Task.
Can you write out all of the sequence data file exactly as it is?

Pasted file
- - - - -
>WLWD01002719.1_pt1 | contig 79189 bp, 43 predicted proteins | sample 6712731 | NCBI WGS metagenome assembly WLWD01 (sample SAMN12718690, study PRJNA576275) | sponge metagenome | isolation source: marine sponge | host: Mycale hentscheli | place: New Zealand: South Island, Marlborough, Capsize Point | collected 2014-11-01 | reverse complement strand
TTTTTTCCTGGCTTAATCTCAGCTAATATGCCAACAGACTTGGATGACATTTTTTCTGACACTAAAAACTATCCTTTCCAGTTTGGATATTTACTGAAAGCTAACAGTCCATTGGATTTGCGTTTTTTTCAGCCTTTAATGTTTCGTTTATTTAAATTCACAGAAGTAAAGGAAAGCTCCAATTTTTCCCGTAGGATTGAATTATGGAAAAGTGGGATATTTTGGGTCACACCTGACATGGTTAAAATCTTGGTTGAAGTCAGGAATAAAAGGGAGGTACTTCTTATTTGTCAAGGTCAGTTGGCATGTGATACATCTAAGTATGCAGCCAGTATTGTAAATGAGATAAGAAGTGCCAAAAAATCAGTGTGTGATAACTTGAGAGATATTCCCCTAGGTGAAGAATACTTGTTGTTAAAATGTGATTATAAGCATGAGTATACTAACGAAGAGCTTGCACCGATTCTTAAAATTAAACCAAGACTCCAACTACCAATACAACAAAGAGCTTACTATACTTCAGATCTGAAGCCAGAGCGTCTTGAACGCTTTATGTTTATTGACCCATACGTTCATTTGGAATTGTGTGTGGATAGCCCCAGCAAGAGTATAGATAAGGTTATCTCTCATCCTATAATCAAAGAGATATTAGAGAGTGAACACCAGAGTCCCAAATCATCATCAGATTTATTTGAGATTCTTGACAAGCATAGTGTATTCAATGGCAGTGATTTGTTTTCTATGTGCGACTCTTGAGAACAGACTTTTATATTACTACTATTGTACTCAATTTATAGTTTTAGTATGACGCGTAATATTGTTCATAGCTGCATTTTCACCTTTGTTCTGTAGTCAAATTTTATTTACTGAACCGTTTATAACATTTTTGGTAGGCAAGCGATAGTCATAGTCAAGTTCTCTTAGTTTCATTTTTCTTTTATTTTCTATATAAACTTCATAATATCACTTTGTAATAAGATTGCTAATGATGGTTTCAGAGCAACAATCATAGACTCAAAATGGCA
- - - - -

>WLWD01002719.1_pt1 | contig 79189 bp, 43 predicted proteins | sample 6712731 | NCBI WGS metagenome assembly WLWD01 (sample SAMN12718690, study PRJNA576275) | sponge metagenome | isolation source: marine sponge | host: Mycale hentscheli | place: New Zealand: South Island, Marlborough, Capsize Point | collected 2014-11-01 | reverse complement strand
TTTTTTCCTGGCTTAATCTCAGCTAATATGCCAACAGACTTGGATGACATTTTTTCTGACACTAAAAACTATCCTTTCCAGTTTGGATATTTACTGAAAGCTAACAGTCCATTGGATTTGCGTTTTTTTCAGCCTTTAATGTTTCGTTTATTTAAATTCACAGAAGTAAAGGAAAGCTCCAATTTTTCCCGTAGGATTGAATTATGGAAAAGTGGGATATTTTGGGTCACACCTGACATGGTTAAAATCTTGGTTGAAGTCAGGAATAAAAGGGAGGTACTTCTTATTTGTCAAGGTCAGTTGGCATGTGATACATCTAAGTATGCAGCCAGTATTGTAAATGAGATAAGAAGTGCCAAAAAATCAGTGTGTGATAACTTGAGAGATATTCCCCTAGGTGAAGAATACTTGTTGTTAAAATGTGATTATAAGCATGAGTATACTAACGAAGAGCTTGCACCGATTCTTAAAATTAAACCAAGACTCCAACTACCAATACAACAAAGAGCTTACTATACTTCAGATCTGAAGCCAGAGCGTCTTGAACGCTTTATGTTTATTGACCCATACGTTCATTTGGAATTGTGTGTGGATAGCCCCAGCAAGAGTATAGATAAGGTTATCTCTCATCCTATAATCAAAGAGATATTAGAGAGTGAACACCAGAGTCCCAAATCATCATCAGATTTATTTGAGATTCTTGACAAGCATAGTGTATTCAATGGCAGTGATTTGTTTTCTATGTGCGACTCTTGAGAACAGACTTTTATATTACTACTATTGTACTCAATTTATAGTTTTAGTATGACGCGTAATATTGTTCATAGCTGCATTTTCACCTTTGTTCTGTAGTCAAATTTTATTTACTGAACCGTTTATAACATTTTTGGTAGGCAAGCGATAGTCATAGTCAAGTTCTCTTAGTTTCATTTTTCTTTTATTTTCTATATAAACTTCATAATATCACTTTGTAATAAGATTGCTAATGATGGTTTCAGAGCAACAATCATAGACTCAAAATGGCA